• Greek or Spur-Thighed Tortoise – this was the original tortoise; they need daytime temperatures of 25C (78F) and 18C (65F) at night. They can spend the British summer outside; they hibernate over winter; and grows a shell length around 9 inches (22.5cm). They are herbivores, so need an area to graze
  • Hermann’s Tortoise is another very commonly kept European tortoise, very similar to the Spur-Thighed, but with a more domed and clearly marked shell and they are slightly larger
  • Marginated Tortoises – not so commonly known, grow to about 12-14 inches (30-35cm). These tortoises should only be outside on the warmest and driest of days
  • Horsfield’s Tortoise or Russian Tortoise is very similar to the Greek; they hibernate and are herbivores but are sensitive to humidity, so they need slightly higher temperatures and drier conditions; only hot, dry days can be spent outside.
  • Bell’s Hinge-Back Tortoise is the West African species, similar in size to the Greek. Again they need higher temperatures and more humidity, they do not hibernate and are omnivores. They can go outside in really good conditions, but otherwise need a heated tank. Only experienced owners should keep these tortoises.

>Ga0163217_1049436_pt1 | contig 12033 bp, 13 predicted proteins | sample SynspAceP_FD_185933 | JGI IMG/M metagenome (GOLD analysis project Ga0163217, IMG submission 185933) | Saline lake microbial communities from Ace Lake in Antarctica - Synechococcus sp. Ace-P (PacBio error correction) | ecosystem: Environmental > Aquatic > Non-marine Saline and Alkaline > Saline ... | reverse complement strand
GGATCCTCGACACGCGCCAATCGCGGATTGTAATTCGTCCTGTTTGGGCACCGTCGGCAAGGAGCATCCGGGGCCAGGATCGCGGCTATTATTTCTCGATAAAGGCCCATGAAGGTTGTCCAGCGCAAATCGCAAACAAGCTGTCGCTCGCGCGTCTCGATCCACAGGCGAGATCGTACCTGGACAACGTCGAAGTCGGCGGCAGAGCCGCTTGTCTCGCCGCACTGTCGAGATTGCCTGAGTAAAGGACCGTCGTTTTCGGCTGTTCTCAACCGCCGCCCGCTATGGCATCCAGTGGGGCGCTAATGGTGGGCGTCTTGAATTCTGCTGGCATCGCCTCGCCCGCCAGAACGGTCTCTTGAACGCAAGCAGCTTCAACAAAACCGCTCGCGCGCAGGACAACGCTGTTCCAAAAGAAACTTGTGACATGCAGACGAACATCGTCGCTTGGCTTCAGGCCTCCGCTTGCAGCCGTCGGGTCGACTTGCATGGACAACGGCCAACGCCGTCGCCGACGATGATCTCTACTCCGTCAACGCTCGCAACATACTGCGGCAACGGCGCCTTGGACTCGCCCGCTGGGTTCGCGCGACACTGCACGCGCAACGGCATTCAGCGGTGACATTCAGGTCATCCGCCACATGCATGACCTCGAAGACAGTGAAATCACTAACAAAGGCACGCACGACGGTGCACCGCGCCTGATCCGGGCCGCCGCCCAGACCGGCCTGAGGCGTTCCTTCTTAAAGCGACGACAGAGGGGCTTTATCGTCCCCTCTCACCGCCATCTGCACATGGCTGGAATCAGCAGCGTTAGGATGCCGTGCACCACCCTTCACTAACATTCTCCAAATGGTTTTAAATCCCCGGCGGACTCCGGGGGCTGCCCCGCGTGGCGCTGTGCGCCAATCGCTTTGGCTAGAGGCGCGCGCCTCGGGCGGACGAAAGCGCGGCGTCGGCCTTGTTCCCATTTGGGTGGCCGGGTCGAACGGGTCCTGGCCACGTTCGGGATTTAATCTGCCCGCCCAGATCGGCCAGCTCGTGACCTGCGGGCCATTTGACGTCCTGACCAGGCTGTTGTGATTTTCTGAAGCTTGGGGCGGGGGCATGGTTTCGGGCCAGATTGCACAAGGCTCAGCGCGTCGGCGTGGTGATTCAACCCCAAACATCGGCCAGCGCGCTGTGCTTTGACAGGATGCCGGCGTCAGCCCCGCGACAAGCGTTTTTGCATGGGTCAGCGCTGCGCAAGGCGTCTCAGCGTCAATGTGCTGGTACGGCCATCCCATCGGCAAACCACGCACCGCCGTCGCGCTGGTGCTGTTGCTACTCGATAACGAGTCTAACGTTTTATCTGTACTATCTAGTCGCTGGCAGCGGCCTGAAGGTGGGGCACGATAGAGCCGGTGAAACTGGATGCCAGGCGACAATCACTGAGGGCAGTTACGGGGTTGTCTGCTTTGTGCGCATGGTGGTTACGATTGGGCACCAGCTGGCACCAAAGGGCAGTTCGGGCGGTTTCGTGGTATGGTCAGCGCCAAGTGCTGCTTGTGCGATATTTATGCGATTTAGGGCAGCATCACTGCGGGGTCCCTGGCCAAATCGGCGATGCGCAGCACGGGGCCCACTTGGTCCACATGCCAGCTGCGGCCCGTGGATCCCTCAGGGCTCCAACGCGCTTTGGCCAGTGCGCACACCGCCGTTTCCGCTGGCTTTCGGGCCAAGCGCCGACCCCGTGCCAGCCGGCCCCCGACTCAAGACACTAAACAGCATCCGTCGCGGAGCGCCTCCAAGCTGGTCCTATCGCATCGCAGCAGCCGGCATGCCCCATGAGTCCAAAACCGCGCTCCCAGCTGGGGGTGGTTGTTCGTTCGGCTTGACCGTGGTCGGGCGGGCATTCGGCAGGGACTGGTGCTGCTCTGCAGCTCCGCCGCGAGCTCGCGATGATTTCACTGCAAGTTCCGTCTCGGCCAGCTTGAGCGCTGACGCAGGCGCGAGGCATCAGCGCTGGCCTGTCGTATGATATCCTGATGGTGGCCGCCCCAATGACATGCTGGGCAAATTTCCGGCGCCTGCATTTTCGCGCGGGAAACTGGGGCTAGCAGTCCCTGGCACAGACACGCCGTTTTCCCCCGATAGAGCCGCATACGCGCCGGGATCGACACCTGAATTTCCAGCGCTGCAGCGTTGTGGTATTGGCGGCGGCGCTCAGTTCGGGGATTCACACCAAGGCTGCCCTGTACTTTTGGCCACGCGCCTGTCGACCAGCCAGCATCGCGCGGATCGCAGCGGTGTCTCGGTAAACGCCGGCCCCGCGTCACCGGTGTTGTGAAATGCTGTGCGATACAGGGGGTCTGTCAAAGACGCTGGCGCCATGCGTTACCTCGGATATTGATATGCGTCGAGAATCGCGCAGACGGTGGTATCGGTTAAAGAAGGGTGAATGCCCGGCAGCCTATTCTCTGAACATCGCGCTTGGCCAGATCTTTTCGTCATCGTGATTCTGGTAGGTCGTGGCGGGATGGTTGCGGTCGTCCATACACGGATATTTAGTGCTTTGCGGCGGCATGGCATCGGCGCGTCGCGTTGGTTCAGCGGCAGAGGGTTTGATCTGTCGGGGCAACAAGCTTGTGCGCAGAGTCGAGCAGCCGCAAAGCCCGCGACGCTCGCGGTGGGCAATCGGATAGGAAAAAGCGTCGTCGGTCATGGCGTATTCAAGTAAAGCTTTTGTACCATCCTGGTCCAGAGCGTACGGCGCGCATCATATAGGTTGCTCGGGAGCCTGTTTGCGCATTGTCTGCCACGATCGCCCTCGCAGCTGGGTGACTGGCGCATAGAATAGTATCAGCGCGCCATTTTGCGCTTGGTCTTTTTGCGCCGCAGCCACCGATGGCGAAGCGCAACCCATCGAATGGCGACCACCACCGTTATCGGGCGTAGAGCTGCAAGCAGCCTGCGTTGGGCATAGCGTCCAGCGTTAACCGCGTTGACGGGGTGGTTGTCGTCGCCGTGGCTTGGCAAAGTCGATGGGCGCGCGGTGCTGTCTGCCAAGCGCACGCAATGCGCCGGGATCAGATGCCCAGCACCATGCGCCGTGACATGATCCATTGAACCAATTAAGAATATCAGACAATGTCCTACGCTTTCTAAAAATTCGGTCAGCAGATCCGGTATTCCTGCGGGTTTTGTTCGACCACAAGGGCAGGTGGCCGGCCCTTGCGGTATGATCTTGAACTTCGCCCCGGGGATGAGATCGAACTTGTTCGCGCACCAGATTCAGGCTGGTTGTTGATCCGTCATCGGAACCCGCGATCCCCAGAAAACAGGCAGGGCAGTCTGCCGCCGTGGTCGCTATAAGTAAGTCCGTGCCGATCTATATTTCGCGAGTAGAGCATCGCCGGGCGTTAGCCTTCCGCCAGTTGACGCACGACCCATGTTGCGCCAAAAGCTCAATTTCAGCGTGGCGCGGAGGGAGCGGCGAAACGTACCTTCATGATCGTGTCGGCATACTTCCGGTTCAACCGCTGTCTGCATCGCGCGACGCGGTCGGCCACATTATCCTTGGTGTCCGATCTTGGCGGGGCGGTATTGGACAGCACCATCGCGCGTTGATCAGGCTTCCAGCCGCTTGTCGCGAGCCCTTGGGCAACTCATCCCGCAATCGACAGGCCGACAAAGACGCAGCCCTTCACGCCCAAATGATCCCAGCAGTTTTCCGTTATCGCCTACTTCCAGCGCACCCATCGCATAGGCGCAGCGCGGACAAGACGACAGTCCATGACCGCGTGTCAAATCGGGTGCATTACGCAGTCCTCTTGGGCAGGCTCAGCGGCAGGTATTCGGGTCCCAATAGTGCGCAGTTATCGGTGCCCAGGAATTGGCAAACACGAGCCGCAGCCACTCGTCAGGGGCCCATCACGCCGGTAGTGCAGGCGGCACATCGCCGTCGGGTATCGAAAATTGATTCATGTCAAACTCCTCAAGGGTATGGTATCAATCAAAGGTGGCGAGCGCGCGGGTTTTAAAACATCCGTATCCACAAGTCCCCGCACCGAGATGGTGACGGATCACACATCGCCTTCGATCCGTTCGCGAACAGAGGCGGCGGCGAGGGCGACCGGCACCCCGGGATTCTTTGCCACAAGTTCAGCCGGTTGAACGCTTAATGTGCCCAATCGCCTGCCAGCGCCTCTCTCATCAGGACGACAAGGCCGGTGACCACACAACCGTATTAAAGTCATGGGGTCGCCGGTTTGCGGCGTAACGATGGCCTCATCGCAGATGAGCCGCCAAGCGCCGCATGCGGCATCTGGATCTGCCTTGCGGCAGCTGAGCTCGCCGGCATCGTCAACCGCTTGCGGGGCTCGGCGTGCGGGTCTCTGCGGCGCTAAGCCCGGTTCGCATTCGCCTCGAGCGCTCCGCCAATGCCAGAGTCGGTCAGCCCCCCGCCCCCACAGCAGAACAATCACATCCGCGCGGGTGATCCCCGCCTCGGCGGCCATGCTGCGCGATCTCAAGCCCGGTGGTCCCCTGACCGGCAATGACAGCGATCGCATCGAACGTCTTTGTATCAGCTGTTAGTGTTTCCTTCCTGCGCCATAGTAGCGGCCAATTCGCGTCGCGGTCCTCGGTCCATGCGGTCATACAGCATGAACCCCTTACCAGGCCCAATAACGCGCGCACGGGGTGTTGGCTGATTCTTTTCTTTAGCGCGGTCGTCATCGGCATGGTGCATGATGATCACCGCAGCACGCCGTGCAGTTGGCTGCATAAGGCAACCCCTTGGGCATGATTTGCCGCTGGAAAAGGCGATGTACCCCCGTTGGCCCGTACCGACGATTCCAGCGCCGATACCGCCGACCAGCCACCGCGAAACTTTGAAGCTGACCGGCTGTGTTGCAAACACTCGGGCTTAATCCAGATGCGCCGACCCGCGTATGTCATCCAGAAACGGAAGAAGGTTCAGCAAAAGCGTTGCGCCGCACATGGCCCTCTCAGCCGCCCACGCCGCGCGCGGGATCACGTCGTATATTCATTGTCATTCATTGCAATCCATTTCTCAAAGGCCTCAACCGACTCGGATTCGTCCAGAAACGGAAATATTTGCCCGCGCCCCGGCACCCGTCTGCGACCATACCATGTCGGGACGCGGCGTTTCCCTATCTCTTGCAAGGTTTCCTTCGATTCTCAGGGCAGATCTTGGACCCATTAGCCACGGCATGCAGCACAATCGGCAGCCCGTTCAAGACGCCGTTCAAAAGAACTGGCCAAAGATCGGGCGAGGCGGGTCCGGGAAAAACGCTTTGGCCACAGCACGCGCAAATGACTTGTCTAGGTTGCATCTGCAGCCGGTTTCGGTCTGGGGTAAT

• Hairless Cats and Dogs – certain breeds of dog or cat which are hairless or hypoallergenic, so a known pet allergy should not be a problem in all but the most sensitive of sufferers. For dogs these breeds include, American Hairless Terrier, Chinese Crested, Peruvian Inca Orchid and Xoloitzcuintli. Low-dander breeds which allergy sufferers may be tolerant of include Basenji, Bedlington Terrier, Bichon Frise, Irish Water Spaniel, Italian Greyhound, Kerry Blue Terrier, Maltese, Poodles, Portuguese Water Dog, Schnauzers and Soft Coated Wheaten Terrier. For cats, breeds include the Siberian, Sphynx, Cornish Rex and Devon Rex.

    Whatever your choice of animal, there are certain responsibilities which come with being a pet owner. These include providing the basics of food, water and shelter, as well as health and veterinary care. Vet’s fees can be expensive, so another consideration, especially for cats and dogs, should be protecting yourself financially with a good pet insurance policy. All pets, even spiders and reptiles, deserve love, care and attention – whether or not they are capable of showing it in return!